In Ward's next fight, Nick orders him to just box and win on points, as knocking his opponent out would build public pressure to fight the champ too soon; Nick wants more time to train his fighter. However, Morgan tells his foe what to say to infuriate Ward. As a result, Ward wins by knockout.

Marie sees the fight; afterward they go out on the town. When she asks to see Fluff, Ward takes her to the nightclub. By coincidence, McGraw is in a private room there, drunk and with a couple of girls. When Morgan shows up to get him, McGraw spots Ward and pushes him to the floor. The two are separated, but Ward offers to fight within the month. Newspaper photographers take pictures of Ward with both Marie and Fluff. As a result, Nick finally learns that Ward has been seeing his sister.

Infuriated, Nick secretly turns on his boxer, agreeing to a title bout. He orders Ward to come out slugging, knowing it is a losing strategy. When Morgan discovers that Nick has placed substantial bets against his own fighter, he visits Nick. He learns that Nick wants to get back at Ward, and decides to bet $150,000 himself. During the bout, Ward faithfully follows Nick's orders and is knocked down repeatedly by McGraw. Fluff and Marie attend the fight together. When Fluff realizes what Nick is doing, she and Marie plead with him to stop. Nick finally comes to his senses and changes tactics. In the end, Ward knocks McGraw out and becomes world heavyweight champion.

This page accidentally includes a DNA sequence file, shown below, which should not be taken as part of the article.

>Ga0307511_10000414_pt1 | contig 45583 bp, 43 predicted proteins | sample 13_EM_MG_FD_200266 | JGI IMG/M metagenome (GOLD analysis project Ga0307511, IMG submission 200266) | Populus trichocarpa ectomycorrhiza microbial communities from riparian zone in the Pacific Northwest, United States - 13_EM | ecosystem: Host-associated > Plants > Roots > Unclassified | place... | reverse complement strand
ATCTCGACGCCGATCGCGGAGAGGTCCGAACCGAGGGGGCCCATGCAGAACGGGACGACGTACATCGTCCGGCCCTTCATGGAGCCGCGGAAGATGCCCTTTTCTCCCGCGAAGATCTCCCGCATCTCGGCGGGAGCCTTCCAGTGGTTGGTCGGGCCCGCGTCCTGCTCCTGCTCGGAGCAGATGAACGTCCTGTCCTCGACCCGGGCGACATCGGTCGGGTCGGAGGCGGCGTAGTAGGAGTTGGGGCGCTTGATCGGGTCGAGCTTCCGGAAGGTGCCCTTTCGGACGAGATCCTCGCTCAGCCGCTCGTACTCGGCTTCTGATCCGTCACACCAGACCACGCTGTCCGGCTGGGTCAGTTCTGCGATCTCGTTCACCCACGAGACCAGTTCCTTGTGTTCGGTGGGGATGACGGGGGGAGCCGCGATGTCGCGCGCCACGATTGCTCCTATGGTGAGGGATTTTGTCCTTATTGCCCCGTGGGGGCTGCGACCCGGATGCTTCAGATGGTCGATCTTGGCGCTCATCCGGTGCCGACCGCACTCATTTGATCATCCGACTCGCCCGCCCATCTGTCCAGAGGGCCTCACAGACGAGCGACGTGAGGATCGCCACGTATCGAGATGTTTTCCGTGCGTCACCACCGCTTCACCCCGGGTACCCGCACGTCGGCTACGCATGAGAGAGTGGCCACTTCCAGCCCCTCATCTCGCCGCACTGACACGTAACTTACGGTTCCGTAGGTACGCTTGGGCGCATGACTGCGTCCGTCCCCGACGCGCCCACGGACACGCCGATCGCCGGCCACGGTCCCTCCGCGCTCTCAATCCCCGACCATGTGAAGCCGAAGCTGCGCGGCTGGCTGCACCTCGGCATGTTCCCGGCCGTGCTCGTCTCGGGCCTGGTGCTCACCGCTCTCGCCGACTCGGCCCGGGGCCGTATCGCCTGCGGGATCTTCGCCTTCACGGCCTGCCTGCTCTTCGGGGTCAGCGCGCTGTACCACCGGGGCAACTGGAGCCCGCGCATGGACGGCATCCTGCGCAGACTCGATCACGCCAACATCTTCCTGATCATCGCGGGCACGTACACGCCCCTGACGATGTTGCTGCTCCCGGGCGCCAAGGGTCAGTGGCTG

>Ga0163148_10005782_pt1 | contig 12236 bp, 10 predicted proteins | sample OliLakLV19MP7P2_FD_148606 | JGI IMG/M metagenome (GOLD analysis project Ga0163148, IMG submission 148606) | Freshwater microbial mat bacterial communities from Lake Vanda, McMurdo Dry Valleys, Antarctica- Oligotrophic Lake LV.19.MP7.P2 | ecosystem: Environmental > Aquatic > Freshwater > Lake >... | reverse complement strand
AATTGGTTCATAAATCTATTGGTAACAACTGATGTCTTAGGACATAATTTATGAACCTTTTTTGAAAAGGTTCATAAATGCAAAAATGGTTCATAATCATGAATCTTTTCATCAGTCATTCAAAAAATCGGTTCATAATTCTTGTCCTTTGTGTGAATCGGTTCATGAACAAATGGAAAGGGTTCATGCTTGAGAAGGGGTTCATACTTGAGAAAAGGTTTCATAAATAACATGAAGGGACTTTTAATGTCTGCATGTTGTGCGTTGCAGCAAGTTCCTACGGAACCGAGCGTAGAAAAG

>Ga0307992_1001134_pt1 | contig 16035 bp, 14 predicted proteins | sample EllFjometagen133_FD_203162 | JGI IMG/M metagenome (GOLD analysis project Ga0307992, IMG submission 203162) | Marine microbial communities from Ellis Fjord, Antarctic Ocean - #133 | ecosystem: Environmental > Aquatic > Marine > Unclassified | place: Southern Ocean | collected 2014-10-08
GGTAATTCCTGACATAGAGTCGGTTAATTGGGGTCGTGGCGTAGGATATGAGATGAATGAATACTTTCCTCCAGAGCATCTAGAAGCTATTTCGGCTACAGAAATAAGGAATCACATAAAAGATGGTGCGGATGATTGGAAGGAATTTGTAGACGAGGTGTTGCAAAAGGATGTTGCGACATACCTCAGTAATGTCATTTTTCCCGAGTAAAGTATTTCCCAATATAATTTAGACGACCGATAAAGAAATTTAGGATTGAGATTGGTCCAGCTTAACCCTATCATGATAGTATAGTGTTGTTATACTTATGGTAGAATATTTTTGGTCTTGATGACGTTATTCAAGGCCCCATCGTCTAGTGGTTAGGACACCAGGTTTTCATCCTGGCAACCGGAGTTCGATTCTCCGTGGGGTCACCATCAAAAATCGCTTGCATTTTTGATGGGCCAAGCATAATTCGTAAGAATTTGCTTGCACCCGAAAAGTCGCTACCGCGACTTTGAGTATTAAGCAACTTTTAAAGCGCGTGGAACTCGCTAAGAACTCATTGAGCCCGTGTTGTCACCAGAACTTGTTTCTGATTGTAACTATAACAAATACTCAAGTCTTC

After the fight, an armed Morgan arranges to be alone in the changing room with Nick, Ward and Silver. Nick is prepared though, and also has a gun. They exchange shots, fatal on both sides. Before he dies, Nick gives his blessing to Ward and Marie.



According to his New York Times obituary of December 3, 1975, the playwright and screenwriter Lawrence Riley, famous for his Broadway hit Personal Appearance (basis of Mae West's Go West, Young Man), contributed to Kid Galahad's screenplay, but was uncredited.

Edward G. Robinson and Humphrey Bogart made five films together: Bullets or Ballots (1936), Kid Galahad (1937), The Amazing Dr. Clitterhouse (1938), Brother Orchid (1940) and Key Largo (1948) with Lauren Bacall, Claire Trevor and Lionel Barrymore.


The New York Times reviewer Frank S. Nugent applauded Morris's "natural and easy performance.[4] Time Out considered the movie a "none too subtle exposition of the now well-worn theme of corruption in the boxing-ring", but conceded that "sleek direction and excellent performances keep it enjoyable."[3] Dave Kehr of the Chicago Reader disagreed, characterizing it as "pretty much all genre and no nuance", but he found Curtiz's direction "surprising soft and light."[5]

See also


  1. ^ "Review: "Kid Galahad"". Variety. December 31, 1936.
  2. ^ McCarty, Clifford (2000). Film composers in America: a filmography, 1911-1970 (2nd ed.). Oxford: Oxford University Press. pp. 310–313. ISBN 0195114736.
  3. ^ a b "Kid Galahad". Time Out. Retrieved September 14, 2013.
  4. ^ Frank S. Nugent (May 27, 1937). "' Kid Galahad,' a Crisp Prize-Ring Film, Comes to the Strand and, With It, a New Star, Wayne Morris". The New York Times.
  5. ^ Dave Kehr. "Kid Galahad". Chicago Reader.

External links

This page was last edited on 14 August 2023, at 23:43